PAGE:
Seniors, people with underlying medical conditions and employees with high risk of exposure became eligible to receive third doses, or booster shots, of the Pfizer vaccine formulation in Los Angeles County on Friday, authorities announced.
The change followed a recommendation to do so by the U.S. Centers for Disease Control and Prevention.
Late Friday night, Pasadena city officials updated Pasadena’s website to match the CDC recommendation.
The city said it plans to open appointments for boosters next week, at Medical Point of Dispensing drive-thrus called “Pfizer Booster” clinics.
The Pasadena Public Health Dept. is not currently accepting on-site registration for booster doses. All individuals seeking a booster dose must make an appointment in MyTurn.CA.gov, according to city sources.
Meanwhile, CVS Health announced its pharmacies have already begun to administer booster shots in the Pasadena area.
“Boosters are currently only available to residents who received Pfizer,” according to a Los Angeles County Department of Public Health statement. “Residents who received Moderna and Johnson & Johnson will need to wait until the FDA reviews the data about boosters and determines the need for and safety of boosters for these vaccines.”
Newly eligible groups include seniors age 65 and up, residents of long-term care facilities, people between 18 and 64 years old who have underlying medical conditions and people between 18 and 64 “with high institutional or occupational risk, including healthcare workers, first responders, teachers and daycare staff, grocery workers and workers in homeless shelters or prisons,” according to the statement.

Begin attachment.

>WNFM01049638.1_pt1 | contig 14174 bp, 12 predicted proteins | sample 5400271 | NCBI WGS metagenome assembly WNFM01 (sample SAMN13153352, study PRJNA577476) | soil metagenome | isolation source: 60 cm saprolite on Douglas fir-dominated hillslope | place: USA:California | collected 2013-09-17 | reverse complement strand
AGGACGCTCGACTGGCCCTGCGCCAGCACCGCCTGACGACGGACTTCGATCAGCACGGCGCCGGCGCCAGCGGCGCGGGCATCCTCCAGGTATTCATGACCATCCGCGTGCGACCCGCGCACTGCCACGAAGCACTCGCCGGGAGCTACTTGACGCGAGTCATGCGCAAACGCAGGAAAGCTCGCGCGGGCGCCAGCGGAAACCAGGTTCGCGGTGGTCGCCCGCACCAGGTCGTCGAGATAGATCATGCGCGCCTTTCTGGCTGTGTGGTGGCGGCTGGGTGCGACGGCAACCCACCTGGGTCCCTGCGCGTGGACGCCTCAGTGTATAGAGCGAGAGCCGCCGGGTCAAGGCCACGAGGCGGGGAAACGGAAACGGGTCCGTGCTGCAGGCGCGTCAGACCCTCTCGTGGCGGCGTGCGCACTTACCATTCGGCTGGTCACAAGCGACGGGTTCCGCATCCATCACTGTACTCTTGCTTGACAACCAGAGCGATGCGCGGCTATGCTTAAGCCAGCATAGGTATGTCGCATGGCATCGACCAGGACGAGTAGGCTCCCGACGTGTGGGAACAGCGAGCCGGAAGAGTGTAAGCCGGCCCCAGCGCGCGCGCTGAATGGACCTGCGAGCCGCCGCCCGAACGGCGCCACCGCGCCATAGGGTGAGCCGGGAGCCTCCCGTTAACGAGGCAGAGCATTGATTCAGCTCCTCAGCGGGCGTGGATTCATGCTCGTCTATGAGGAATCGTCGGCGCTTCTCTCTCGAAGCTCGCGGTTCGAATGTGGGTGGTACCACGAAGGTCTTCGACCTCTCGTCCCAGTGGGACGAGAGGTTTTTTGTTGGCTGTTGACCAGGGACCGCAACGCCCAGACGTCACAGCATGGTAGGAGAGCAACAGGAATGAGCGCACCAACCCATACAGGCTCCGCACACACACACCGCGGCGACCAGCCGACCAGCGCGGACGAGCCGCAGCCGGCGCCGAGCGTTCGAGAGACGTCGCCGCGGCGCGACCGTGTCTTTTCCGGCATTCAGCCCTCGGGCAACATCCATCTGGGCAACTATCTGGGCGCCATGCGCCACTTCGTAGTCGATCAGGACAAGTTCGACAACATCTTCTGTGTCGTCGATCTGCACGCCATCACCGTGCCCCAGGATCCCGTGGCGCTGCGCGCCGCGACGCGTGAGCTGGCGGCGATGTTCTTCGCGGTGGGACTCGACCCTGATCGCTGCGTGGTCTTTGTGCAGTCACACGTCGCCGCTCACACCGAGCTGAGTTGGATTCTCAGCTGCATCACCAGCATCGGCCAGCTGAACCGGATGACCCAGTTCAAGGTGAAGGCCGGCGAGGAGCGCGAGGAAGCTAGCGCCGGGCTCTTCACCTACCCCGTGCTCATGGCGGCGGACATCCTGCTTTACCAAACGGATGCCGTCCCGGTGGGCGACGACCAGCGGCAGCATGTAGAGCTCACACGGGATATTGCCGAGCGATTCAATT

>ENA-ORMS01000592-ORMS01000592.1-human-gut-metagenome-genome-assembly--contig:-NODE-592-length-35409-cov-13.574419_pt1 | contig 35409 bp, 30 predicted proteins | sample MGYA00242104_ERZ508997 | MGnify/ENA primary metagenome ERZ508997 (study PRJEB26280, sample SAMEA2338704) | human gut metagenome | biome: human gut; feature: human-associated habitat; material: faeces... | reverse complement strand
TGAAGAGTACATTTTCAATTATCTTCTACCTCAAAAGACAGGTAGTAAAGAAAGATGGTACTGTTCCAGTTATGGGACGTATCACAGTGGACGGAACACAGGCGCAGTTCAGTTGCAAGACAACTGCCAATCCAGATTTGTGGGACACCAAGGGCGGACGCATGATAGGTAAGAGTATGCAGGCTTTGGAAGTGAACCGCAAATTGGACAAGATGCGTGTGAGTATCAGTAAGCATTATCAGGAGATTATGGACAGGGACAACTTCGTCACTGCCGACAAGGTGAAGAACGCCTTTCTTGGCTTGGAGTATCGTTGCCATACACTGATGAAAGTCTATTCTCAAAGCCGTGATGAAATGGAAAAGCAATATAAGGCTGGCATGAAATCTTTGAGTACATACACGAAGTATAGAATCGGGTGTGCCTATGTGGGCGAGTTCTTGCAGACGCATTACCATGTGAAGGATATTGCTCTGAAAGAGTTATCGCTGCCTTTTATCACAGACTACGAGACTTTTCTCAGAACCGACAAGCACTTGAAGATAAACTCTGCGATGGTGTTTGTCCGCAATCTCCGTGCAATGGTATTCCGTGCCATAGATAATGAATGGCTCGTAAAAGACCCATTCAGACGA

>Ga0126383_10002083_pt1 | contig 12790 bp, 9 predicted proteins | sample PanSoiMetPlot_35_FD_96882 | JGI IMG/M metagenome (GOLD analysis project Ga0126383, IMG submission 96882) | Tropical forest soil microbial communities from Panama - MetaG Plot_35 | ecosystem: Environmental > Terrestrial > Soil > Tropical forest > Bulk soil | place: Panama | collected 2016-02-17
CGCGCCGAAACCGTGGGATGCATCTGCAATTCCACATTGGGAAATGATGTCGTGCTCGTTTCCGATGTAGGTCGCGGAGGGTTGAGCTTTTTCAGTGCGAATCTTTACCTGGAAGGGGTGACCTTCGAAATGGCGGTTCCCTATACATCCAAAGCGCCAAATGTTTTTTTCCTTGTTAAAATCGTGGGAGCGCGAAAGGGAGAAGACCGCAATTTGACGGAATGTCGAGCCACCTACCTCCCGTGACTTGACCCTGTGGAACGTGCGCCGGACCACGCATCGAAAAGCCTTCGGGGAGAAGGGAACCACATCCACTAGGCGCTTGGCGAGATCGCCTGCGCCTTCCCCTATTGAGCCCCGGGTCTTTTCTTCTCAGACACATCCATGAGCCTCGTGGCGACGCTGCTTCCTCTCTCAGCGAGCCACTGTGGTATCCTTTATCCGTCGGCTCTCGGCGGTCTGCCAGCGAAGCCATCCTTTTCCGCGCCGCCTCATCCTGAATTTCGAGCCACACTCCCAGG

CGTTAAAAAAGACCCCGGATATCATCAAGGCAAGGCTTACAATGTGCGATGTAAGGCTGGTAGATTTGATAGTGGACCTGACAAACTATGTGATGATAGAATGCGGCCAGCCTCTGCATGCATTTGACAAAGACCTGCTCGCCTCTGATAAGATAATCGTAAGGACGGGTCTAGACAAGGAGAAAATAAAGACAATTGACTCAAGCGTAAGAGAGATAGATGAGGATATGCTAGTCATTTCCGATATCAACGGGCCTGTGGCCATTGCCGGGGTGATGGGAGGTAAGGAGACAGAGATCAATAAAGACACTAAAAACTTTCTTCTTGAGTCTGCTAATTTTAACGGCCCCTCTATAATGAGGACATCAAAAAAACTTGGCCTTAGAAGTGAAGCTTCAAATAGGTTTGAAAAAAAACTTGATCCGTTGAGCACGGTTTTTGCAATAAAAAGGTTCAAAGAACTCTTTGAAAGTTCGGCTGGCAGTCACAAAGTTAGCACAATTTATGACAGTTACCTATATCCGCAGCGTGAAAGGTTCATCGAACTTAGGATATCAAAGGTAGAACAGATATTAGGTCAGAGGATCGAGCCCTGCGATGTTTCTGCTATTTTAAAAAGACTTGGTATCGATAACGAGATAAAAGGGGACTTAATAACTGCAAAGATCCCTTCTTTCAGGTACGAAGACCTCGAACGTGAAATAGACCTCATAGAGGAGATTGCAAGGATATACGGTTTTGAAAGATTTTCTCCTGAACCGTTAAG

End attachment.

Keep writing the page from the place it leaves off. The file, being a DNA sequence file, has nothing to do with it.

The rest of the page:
The boosters should be given six months after initial vaccination, officials said.
The new policy took effect immediately, L.A. County Director of Public Health Barbara Ferrer said.
“We thank the FDA and the CDC for their thorough and thoughtful review of the data surrounding boosters,” she said.
“The booster dose offers enhanced protection for those fully vaccinated with the Pfizer vaccine 6 months ago who are at increased risk of getting COVID-19 and/or experiencing severe illness from COVID,” Ferrer said. “The L.A. County vaccination network is prepared to offer boosters today while continuing to prioritize getting first doses to those eligible and not yet vaccinated.”
Those getting boosters will need to bring their proof of prior vaccination, either physical or digital, according to the county statement. “At many sites, residents may be asked to sign an attestation form indicating they meet the criteria to receive the booster.”
Appointments can be made through the state website at https://myturn.ca.gov/, or at any pharmacy or clinic offering the Pfizer vaccine, officials said.
Meanwhile, public health officials in Pasadena reported 15 new COVID-19 infections and no deaths on Friday. The city’s pandemic totals stood at 13,146 infections and 359 fatalities.
The average number of infections detected daily over the prior week increased slightly to 16.6, according to Pasadena Public Health Department data.
Officials at Huntington Hospital reported treating 22 COVID-19 patients as of Friday, with seven of them housed in intensive care units.
Within the Pasadena Unified School District, officials documented four new infections among students and three among staff members over the prior week.
Public health officials at the county level reported 1,571 new infections and 32 deaths on Friday, bringing the pandemic totals to 1,451,438 cases of the virus and 25,972 fatalities.
The number of patients hospitalized throughout Los Angeles County stood at 956 after dropping below 1,000 on Thursday for the first time since July, according to the L.A. County Department of Public Health.
Friday’s county-wide daily test positivity rate was measured at 1.5%.
The California Department of Public Health announced 1,276 new cases of COVID-19 and 149 deaths on Friday, raising the totals to 4,448,666 infections and 68,087 fatalities.
The state’s weekly positivity rate was measured at 3.2%, CDPH data show.
As of Friday, L.A. County represented 33% of California’s COVID-19 infections and 38% of the state’s deaths.